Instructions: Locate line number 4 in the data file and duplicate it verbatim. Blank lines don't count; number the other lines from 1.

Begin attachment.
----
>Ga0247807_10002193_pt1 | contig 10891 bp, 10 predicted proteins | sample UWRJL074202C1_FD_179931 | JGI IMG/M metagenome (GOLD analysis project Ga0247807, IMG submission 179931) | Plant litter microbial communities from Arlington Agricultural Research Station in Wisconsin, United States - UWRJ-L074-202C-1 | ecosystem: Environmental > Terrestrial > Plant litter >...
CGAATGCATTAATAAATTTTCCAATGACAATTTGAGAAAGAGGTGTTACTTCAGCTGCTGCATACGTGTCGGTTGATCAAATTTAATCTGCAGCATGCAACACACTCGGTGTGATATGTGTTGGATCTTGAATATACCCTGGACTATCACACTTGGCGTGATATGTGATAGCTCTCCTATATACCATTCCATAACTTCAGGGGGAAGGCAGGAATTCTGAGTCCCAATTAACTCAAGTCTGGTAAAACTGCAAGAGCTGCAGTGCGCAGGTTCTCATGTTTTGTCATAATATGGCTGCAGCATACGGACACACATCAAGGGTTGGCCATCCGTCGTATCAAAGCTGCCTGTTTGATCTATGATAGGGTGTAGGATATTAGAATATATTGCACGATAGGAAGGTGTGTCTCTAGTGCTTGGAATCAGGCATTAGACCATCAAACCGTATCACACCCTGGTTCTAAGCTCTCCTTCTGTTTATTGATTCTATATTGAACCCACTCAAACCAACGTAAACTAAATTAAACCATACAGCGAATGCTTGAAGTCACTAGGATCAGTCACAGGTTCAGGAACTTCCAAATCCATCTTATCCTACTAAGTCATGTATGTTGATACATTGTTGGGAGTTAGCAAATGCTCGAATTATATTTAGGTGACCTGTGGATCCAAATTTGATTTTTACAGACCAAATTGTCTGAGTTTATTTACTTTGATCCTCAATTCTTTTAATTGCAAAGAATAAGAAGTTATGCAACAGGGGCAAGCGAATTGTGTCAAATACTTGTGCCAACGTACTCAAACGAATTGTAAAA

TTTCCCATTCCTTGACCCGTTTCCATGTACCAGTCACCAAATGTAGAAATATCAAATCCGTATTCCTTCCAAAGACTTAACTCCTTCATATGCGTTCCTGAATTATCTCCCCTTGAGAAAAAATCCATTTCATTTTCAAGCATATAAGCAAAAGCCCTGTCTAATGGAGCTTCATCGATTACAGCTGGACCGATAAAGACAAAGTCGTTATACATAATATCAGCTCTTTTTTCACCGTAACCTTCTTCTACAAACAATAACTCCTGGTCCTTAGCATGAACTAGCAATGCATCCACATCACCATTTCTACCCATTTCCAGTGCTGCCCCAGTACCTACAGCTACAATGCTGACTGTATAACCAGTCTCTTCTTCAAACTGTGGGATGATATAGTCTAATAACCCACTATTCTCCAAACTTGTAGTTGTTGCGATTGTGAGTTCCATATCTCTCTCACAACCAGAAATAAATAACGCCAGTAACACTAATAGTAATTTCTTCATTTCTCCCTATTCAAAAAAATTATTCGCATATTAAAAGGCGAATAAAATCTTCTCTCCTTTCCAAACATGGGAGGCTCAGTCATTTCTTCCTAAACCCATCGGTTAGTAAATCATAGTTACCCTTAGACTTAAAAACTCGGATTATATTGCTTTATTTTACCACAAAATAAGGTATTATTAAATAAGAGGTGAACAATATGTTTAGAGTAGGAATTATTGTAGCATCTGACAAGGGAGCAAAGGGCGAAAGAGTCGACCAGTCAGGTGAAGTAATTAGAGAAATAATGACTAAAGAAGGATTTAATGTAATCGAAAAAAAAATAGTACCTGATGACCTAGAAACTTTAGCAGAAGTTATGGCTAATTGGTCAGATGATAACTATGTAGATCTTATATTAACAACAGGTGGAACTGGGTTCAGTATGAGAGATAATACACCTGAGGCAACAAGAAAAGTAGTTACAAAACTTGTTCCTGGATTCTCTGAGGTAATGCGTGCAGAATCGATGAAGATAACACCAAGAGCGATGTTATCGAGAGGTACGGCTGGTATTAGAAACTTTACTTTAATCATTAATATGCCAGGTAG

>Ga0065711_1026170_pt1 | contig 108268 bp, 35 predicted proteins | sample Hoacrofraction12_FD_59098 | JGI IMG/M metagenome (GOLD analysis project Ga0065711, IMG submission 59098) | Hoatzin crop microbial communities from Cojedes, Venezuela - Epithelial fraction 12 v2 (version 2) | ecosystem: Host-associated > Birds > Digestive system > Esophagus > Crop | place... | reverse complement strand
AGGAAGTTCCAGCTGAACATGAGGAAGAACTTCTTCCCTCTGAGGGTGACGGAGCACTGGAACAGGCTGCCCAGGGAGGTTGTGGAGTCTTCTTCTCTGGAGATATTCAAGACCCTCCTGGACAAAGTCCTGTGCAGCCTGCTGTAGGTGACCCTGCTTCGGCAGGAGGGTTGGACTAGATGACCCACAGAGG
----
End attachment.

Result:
>Ga0065711_1026170_pt1 | contig 108268 bp, 35 predicted proteins | sample Hoacrofraction12_FD_59098 | JGI IMG/M metagenome (GOLD analysis project Ga0065711, IMG submission 59098) | Hoatzin crop microbial communities from Cojedes, Venezuela - Epithelial fraction 12 v2 (version 2) | ecosystem: Host-associated > Birds > Digestive system > Esophagus > Crop | place... | reverse complement strand